Thomson Reuters plans to relocate its foreign exchange derivatives trading to Dublin. It has already applied to the Central Bank of Ireland for a license. The company will keep its spot trading market in London. None of the employees will be moving to Ireland. Instead, the company will hire new employees to oversee the legal environment in Dublin. Thomsons Reuters’ derivatives business trades over $300bn a day and is the largest in Europe. It exceeds the spot trading market three times.
The move was motivated by Brexit, as the company wants to continue to sell in the European Union’s single market. A representative of the company commented: “We expect that RTSL will not be able to continue to access the EU market after the Brexit date due to the anticipated termination of passporting rights into the EU. Therefore, by establishing a new legal entity in Ireland and seeking authorization from the CBI (the Central Bank of Ireland), Thomson Reuters will be able to continue to sell and market regulated trading services into the Single Market.” Passporting rights give any firm registered within any European Economic Area country, ability to operate in any other EEA country without any further authorization procedures.
Businesses moving out of London could be a big blow to the financial sector of the city
Other companies trading foreign exchange derivatives, including Bloomberg and MarketAxess, chose to move their operations to Amsterdam. According to the co-head of trading of the company, Thomson Reuters chose Dublin because it would “minimize disruption for clients”.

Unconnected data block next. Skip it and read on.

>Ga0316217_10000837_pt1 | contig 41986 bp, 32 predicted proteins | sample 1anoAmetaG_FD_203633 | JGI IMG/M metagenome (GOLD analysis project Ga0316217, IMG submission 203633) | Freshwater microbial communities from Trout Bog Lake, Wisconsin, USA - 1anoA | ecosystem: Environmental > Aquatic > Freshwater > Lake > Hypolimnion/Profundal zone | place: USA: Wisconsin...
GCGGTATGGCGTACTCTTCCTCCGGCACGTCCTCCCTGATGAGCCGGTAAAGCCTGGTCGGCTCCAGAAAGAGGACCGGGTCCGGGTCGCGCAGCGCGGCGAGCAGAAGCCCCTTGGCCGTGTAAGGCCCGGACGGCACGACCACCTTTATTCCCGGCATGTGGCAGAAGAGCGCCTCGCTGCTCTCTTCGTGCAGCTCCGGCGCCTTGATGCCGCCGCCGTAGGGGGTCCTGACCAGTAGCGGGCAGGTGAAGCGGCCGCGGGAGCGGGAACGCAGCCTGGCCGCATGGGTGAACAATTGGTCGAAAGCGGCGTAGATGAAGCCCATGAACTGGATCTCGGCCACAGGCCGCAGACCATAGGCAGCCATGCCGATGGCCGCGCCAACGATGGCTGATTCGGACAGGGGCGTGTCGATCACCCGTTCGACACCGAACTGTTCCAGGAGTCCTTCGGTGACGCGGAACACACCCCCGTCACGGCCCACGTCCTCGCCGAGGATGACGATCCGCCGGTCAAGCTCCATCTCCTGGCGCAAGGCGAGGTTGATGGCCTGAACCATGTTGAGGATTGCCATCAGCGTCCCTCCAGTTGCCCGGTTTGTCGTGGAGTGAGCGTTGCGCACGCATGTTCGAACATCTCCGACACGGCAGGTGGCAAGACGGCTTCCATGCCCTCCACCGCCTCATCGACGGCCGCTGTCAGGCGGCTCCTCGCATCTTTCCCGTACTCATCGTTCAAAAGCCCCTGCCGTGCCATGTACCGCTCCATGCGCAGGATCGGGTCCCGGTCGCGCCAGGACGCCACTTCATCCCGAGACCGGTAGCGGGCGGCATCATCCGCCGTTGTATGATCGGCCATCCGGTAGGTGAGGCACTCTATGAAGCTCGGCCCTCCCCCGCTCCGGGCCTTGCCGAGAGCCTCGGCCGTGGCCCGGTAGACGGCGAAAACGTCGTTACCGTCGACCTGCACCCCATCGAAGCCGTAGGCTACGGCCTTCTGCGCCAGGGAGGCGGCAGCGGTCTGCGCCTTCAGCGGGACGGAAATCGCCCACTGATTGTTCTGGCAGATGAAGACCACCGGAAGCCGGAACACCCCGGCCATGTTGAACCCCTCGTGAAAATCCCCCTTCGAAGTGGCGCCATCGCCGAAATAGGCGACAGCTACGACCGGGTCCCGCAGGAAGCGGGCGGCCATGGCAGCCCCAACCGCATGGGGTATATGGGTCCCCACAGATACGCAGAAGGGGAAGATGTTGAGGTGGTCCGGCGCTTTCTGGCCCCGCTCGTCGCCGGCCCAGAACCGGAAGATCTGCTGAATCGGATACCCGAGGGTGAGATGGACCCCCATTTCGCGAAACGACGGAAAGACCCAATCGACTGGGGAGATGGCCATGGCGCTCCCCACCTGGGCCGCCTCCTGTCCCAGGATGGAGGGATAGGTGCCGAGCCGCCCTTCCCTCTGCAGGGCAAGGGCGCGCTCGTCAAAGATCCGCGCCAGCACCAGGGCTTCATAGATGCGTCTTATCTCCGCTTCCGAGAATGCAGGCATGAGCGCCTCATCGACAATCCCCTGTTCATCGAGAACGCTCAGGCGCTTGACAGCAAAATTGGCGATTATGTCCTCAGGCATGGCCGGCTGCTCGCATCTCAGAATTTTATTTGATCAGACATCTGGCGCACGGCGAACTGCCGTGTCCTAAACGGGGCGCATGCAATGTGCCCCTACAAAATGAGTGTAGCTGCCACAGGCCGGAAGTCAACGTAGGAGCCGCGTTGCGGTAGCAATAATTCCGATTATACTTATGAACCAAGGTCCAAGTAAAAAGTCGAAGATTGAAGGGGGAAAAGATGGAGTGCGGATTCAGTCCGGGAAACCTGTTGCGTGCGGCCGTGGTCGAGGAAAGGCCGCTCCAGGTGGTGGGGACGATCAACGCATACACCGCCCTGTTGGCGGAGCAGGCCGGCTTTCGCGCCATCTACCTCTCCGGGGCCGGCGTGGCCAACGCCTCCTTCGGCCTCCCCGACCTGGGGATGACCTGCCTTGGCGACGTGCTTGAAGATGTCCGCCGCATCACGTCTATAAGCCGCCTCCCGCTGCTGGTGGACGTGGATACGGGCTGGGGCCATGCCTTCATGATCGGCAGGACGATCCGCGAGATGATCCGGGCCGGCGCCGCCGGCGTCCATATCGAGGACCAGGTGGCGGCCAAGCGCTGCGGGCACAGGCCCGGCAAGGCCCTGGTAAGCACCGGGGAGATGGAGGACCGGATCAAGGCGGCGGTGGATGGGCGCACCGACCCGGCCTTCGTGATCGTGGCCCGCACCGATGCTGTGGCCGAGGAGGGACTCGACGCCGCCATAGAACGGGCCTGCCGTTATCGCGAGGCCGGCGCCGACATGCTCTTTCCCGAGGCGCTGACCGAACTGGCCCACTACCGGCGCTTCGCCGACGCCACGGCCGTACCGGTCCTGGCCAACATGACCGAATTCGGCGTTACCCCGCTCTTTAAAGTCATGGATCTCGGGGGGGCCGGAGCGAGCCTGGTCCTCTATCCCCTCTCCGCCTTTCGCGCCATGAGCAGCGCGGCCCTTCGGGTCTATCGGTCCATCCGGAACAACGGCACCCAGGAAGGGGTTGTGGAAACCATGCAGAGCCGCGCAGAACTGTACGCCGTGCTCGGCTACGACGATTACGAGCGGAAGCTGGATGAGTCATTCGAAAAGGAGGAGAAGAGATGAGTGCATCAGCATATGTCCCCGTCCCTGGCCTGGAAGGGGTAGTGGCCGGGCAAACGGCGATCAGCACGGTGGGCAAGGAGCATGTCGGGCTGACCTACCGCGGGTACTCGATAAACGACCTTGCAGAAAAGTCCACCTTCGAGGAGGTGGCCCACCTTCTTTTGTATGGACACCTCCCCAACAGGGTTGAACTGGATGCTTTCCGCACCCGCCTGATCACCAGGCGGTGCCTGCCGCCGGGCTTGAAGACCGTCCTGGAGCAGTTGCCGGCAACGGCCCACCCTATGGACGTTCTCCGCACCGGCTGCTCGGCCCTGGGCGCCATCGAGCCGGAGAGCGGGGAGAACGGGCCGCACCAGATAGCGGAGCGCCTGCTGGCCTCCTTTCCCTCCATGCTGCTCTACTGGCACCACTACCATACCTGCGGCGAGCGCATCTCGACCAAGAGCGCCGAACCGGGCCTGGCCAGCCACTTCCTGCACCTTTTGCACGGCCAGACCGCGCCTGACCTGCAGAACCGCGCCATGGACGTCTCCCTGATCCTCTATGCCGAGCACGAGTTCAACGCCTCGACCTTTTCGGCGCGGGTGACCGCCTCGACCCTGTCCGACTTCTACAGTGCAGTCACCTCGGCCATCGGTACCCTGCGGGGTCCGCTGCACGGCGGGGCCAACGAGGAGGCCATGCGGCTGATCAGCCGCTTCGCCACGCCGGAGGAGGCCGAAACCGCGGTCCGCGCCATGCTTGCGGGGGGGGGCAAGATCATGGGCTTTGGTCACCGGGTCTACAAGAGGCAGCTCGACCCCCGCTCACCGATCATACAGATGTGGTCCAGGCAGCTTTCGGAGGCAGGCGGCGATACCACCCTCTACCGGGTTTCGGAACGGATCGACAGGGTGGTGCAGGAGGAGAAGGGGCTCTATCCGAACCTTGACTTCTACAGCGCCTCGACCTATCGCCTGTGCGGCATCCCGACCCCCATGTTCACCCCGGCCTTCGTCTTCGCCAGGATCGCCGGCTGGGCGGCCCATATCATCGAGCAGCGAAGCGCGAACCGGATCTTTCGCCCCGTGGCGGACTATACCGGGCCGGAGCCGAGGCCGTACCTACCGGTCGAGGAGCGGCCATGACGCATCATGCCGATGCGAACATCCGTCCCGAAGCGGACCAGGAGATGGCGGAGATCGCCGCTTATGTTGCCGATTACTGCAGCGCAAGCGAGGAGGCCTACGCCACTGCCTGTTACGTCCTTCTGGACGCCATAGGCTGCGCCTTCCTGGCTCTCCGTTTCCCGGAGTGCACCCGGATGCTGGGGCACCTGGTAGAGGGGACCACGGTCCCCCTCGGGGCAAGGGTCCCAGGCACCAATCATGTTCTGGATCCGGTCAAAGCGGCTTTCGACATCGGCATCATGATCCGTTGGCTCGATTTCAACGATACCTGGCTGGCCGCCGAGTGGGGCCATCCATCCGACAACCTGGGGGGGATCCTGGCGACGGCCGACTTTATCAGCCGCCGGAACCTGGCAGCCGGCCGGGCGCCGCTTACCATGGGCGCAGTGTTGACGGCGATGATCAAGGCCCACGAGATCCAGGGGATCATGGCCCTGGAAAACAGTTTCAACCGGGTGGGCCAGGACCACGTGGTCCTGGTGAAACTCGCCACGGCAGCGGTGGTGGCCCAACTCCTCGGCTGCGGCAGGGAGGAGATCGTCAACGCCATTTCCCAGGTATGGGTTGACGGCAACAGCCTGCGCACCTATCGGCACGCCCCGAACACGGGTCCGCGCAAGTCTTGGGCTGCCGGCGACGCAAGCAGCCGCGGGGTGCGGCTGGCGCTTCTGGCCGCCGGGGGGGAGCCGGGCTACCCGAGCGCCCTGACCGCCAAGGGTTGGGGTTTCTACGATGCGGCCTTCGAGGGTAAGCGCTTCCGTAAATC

A representative of the company noted that although the operations are moving out of London, the underlying technology will stay in London. London has high-speed sub-Atlantic cables linking to New York, allowing for high-speed trading. A big part of the global foreign exchange market, which trades about $5 trillion a day, is concentrated in London specifically because of this technology. Moving businesses out of the city might prove to be troublesome for the British financial sector.
IDA Ireland welcomes Thomson Reuters
On the other hand, this is a good news for Ireland, which is starting to attract financial companies. Chief executive of Ireland’s investment promotion agency, IDA Ireland, said in a statement: “This provides IDA Ireland with another powerful calling card for new types of business within International Financial Services and points to Ireland’s attractiveness to the international financial services business,” IDA chief executive Martin Shanahan said”